. . . because, let’s just face it, not all of your moments in Spanish will be just peachy. Sure, at the beginning you’ll just sit there, a happy-go-lucky statue, your eyes perpetually glazed over and a wan smile on your lips, because you’ll lack the Spanish to shows the depths of other emotions. Once your vocabulary branches out a bit, though, you’ll be able to throw fits of rage, ooze disdain, become rabidly paranoid, be bouncing-off-the-walls giddy, wax poetic to the apple of your eye, and split your sides laughing hysterically. Probably in that order, too– it takes a while before you can really get humor in Spanish and elicit laughter from Spanish speakers with your killer jokes and brilliantly wry comments. Or maybe it was just me. Or them. Ah, well. They knew I thought I was funny, though, and that’s all that counts in the end.
Everyone needs a good cry every once in a while, but sometimes your eyes just mist up a bit out of the blue. You look around quickly to make sure that no one noticed, tilt your head back, hoping the tear duct is a two-way passageway, and wave your hands like little fans in front of your eyes, thinking you can maybe just dry up that telltale moisture. No matter. How do you say that your eyes watered in Spanish? I’m most used to saying and hearing Se me aguaron los ojos. In some places, they say Se me humedecieron los ojos. I remember that in Medellín, they sometimes said Se me chocolatearon los ojos. No joke! Like, my eyes turned to chocolate. I guess if you have brown eyes, this would be a pretty good description of what happens when they turn into brown, melty puddles. Mine are hazel.
#YoConfieso que ayer se me aguaron los ojos cuando el abuelito declamó en Colombia tiene Talento (I admit that yesterday I teared up when the grandpa on Colombia’s Got Talent recited poetry)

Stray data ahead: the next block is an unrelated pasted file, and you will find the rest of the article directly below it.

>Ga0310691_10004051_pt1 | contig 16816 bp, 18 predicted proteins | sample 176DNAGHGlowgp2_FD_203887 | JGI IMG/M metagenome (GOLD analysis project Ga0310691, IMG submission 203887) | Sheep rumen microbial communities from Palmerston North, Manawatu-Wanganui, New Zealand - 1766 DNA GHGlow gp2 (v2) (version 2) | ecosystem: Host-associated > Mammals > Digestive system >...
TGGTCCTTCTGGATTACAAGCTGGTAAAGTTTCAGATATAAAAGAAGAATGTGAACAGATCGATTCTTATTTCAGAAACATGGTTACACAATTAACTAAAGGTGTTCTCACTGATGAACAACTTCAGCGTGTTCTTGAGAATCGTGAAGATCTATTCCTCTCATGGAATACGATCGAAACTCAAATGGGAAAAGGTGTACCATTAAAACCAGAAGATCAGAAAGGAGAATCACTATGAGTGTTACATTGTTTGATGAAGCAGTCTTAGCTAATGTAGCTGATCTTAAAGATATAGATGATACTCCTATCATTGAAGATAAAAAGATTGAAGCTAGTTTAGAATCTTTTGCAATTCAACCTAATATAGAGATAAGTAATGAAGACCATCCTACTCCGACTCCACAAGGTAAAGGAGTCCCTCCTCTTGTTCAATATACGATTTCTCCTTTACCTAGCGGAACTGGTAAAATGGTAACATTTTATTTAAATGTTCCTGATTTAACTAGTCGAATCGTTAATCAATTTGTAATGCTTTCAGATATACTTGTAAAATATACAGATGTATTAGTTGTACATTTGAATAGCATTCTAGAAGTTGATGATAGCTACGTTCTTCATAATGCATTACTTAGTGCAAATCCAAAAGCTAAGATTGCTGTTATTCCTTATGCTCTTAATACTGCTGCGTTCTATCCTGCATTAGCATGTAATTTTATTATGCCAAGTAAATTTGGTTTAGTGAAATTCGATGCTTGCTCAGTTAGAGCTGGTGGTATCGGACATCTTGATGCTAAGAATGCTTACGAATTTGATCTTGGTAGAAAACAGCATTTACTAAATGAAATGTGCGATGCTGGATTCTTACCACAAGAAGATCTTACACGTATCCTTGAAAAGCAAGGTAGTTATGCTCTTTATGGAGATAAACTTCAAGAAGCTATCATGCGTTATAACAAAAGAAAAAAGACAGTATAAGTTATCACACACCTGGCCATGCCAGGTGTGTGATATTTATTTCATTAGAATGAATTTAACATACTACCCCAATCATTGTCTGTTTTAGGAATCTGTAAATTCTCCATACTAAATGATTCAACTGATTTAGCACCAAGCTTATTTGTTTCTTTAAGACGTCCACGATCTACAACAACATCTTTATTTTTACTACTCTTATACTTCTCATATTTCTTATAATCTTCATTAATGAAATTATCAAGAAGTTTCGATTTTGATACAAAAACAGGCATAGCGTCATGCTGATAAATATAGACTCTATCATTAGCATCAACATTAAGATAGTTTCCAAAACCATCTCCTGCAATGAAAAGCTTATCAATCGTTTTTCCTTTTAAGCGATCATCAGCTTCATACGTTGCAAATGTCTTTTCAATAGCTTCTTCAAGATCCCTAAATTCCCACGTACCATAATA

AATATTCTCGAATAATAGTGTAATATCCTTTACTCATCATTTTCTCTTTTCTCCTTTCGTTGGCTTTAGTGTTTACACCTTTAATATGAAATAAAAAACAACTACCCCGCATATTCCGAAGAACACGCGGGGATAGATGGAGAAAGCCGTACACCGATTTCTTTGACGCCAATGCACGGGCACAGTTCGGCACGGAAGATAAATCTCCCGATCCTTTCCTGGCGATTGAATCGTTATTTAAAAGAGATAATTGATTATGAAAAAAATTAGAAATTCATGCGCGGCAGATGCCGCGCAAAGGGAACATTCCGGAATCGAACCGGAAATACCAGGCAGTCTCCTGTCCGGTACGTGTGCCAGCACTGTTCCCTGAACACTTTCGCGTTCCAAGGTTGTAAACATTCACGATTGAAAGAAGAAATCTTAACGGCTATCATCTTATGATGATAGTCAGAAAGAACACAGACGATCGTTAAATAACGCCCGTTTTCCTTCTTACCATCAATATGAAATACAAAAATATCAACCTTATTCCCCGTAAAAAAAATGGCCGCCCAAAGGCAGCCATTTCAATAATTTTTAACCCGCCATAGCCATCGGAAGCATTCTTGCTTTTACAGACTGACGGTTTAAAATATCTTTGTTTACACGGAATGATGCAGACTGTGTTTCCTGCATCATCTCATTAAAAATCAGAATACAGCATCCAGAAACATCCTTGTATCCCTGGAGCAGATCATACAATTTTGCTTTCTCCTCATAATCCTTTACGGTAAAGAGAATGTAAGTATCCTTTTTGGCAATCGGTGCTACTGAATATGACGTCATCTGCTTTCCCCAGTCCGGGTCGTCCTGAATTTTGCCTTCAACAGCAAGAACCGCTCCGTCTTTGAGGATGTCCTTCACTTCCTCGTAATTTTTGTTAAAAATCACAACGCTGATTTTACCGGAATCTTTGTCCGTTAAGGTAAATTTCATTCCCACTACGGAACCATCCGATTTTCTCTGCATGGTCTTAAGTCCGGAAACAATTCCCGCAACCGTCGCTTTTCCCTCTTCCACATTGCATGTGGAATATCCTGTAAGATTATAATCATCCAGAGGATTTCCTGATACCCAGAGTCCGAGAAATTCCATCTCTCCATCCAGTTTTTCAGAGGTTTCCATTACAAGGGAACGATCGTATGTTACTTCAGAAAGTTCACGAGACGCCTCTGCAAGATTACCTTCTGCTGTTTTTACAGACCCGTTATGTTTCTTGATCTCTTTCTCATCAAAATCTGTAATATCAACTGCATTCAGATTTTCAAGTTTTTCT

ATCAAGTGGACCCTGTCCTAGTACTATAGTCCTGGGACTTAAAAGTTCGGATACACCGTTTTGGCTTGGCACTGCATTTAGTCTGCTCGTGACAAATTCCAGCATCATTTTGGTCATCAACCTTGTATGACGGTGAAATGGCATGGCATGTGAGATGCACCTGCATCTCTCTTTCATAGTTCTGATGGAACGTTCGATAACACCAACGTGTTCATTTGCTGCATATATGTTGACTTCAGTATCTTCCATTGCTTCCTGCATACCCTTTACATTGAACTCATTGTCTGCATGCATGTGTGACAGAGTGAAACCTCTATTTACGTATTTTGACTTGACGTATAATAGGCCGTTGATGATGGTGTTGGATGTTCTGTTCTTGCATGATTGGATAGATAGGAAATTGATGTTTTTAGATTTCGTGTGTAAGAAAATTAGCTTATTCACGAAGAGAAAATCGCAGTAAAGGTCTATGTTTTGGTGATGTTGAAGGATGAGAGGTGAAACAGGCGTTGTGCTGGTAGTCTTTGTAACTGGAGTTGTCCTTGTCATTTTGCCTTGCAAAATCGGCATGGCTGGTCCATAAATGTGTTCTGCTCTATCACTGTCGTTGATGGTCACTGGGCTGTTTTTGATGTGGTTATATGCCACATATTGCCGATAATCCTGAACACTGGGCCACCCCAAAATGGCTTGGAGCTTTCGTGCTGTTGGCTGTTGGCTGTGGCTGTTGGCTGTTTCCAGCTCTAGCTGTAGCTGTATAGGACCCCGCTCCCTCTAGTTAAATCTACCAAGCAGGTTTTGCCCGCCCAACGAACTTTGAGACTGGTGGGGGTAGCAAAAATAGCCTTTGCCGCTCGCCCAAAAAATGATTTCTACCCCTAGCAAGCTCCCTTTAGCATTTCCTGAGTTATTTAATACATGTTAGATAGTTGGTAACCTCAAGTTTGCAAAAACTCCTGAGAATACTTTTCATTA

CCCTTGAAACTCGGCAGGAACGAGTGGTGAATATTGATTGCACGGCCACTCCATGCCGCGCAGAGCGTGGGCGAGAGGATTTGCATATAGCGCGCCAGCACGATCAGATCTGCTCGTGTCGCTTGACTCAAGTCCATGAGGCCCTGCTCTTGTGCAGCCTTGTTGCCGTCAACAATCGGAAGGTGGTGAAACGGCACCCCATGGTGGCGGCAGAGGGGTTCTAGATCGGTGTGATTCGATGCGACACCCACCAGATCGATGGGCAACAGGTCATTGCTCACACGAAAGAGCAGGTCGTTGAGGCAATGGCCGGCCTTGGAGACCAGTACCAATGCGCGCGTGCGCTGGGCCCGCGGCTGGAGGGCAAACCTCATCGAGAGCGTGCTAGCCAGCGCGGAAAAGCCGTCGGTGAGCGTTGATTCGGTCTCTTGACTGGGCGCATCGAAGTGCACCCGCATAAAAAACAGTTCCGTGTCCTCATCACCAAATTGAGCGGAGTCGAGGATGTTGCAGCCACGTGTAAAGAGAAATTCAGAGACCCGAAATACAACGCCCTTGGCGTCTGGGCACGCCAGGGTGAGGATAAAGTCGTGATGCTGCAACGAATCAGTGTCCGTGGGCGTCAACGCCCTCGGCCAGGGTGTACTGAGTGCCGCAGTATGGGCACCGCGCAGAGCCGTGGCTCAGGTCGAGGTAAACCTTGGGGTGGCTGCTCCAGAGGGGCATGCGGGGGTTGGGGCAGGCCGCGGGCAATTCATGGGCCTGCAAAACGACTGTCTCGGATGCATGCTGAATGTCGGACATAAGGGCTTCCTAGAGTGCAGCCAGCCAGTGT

Wow, I guess I’ve got to see that clip! Be right back . . .
OK, I tracked it down, and, YES, it made me tear up too! This will take just a minute of your time, but it’s well worth it, I promise. Plus, you’ll get a good feel for how Colombian Spanish sounds. The good news is that it’s very clear!
Presenting Jorge Elías Campos in Colombia Tiene Talento:
Wow. Weren’t you taken back by how he read his poetry? Not what you were expecting, was it? And I loved the judges’ feedback. The best part was what he shared at the end about his dream of recovering poetry in the culture, especially for young people, and seeing it gain ground over reggaeton. That and the part at the beginning when he said that poetry has provided him many satisfactions . . . such as letting him capture the hearts of his many girlfriends. And then he said that he’s too sensitive. Oh, what a dear old man. I now have a crush on him. Oh, I’m such a sucker for poets! And I just broke up with one, alas. Such is life.
Back to the topic at hand:
@Byxina ays, me estoy acordando de la peli y se me humedecen los ojos… snif! (I’m remembering the movie and my eyes are watering… sniff!)
A mí se me chocolatearon los ojos e hice un esfuerzo pa´no llorar al leer lo que cuenta don Fernando. (I got tears in my eyes and had to try really hard not to cry when I read what Don Fernando wrote.)
I’ve also read llorarse los ojos, but someone will have to confirm that. In García Márquez, I’ve read anegarse en lágrimas for eyes brimming with tears, which is one step beyond tearing up, but it appears this is pretty literary.
Now you’ll be linguistically prepared the next time your eyes start . . . sniff, sniff . . . chocolating up. Make sure you have some milk on hand.
_________________________________________________ Non-natives, what’s your experience with these verbs? Had you heard them before? How have you heard them used? Where? If you’re a native Spanish speaker, anything to correct, clarify, comment on or concur with?